Monday 10 July 2017

Penguins Can't Fly - Some More Details

Friend of this blog David Eyre has sent some more details of the non-flying Penguin aircraft from Question Time #197.  David writes from Sydney:

The Parnall Penguin, also known as the Marshall Penguin, was designed and built by well known Australian aviation identity, the late Sidney Marshall, in the late 1950s.  Marshall, who was well known at Bankstown, NSW for his charter/joy riding operations around New South Wales with his company Marshall Airways, operated, amongst other aircraft, a Douglas DC-2, DH-84 Dragon, Short Scion, Lockheed 10, an Avro Cadet, and a number of Avro Ansons.  In his hangar and on a property near the airport he had two ex-RAAF Supermarine Spitfires, a Nakajima ‘Oscar’, Messerschmitt Bf-109 which had once been in the collection of the AWM, and was later again obtained by them, three other DC-2s etc, and it is because of his efforts these aircraft have survived.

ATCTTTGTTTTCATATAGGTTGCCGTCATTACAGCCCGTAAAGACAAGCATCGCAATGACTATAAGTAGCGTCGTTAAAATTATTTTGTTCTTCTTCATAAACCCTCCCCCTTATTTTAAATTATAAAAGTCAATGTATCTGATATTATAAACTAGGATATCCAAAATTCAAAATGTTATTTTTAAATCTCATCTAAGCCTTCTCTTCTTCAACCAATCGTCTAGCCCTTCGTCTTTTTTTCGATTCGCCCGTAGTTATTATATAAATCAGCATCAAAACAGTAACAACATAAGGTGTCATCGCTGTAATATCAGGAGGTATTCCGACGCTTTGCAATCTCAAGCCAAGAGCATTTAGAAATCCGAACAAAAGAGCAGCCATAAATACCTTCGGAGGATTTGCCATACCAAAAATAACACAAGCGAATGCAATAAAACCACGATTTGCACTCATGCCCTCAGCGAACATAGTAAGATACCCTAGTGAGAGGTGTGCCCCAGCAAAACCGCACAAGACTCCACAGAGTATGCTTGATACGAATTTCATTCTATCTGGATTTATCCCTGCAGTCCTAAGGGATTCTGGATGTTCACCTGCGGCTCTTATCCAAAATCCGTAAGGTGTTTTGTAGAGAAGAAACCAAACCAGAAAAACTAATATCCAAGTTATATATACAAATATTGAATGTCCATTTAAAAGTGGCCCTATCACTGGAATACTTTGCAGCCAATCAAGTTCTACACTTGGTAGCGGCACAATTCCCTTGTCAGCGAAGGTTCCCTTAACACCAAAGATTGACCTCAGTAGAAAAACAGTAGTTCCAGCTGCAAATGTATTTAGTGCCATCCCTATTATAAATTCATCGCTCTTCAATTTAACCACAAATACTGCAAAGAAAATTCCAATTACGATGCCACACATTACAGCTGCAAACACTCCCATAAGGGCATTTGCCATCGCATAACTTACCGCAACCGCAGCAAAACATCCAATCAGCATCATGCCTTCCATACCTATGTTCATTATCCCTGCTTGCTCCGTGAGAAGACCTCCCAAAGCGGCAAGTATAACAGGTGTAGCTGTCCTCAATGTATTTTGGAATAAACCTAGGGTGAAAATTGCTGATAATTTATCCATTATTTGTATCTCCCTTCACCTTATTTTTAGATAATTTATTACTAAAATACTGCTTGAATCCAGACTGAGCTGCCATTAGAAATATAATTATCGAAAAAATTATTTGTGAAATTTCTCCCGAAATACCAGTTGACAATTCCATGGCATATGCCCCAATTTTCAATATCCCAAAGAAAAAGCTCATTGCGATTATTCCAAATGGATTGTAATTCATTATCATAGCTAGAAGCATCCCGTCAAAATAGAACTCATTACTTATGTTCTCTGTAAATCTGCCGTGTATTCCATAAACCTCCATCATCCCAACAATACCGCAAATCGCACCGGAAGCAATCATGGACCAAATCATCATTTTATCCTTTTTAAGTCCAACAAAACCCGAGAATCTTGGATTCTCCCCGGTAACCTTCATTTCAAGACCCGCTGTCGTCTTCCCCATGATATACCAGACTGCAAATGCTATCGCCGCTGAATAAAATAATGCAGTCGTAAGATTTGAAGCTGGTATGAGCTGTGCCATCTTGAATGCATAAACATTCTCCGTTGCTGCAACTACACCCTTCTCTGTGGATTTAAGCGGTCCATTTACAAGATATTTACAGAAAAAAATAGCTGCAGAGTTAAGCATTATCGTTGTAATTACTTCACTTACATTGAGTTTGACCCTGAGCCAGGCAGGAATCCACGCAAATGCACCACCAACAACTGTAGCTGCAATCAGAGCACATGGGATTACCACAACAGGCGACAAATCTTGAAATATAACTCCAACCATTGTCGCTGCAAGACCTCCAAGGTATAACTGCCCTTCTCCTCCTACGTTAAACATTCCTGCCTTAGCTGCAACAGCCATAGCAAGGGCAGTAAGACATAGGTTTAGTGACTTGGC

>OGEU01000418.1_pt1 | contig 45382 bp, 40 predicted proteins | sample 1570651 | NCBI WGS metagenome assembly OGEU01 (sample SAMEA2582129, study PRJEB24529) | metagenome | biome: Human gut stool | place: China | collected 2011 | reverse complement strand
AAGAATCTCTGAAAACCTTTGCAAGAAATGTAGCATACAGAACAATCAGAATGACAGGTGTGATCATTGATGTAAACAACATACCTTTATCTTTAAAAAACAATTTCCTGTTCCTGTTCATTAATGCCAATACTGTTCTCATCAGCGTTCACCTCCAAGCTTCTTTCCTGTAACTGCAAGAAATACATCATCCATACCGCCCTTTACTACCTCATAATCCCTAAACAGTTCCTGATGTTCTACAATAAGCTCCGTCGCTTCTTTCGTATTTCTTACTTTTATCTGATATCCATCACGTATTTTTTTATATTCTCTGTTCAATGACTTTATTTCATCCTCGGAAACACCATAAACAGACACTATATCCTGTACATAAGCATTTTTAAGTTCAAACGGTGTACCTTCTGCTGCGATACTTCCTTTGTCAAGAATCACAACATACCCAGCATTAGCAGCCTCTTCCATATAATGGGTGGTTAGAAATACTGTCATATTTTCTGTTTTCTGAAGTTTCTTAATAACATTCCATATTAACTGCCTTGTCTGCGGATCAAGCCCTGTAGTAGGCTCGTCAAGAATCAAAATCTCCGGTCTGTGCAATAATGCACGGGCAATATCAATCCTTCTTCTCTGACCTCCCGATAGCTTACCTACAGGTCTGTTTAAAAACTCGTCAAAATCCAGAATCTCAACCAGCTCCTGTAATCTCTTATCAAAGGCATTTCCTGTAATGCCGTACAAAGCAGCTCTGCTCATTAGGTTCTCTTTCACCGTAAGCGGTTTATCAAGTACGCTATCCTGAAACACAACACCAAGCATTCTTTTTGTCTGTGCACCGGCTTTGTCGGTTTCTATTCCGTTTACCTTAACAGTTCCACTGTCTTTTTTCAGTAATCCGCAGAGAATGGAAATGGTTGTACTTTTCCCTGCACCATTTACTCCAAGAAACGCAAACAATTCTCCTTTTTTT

The Penguin was built as a project, it is said, to teach people to learn to taxi an aircraft.  At one stage it was painted with a cream fuselage with a silver wing and red trim with Marshall Airways appearing on top of the port wing; Joy Flights on the top of the starboard wing, and Joy Flights in red on the tail.  The aircraft received little use and remained in his museum/hangar at Bankstown for many years, sometimes being placed outside the hangar for advertising purposes.  After the death of Mr Marshall, the machine was transferred to the Airworld Museum at Wangaratta, Vic where it remained on display until the museum closed.  It was later sold and exported to New Zealand.

Thanks for the information David.  And thanks too for the above photo of the "aircraft" which was taken at Bankstown on 8/3/63.

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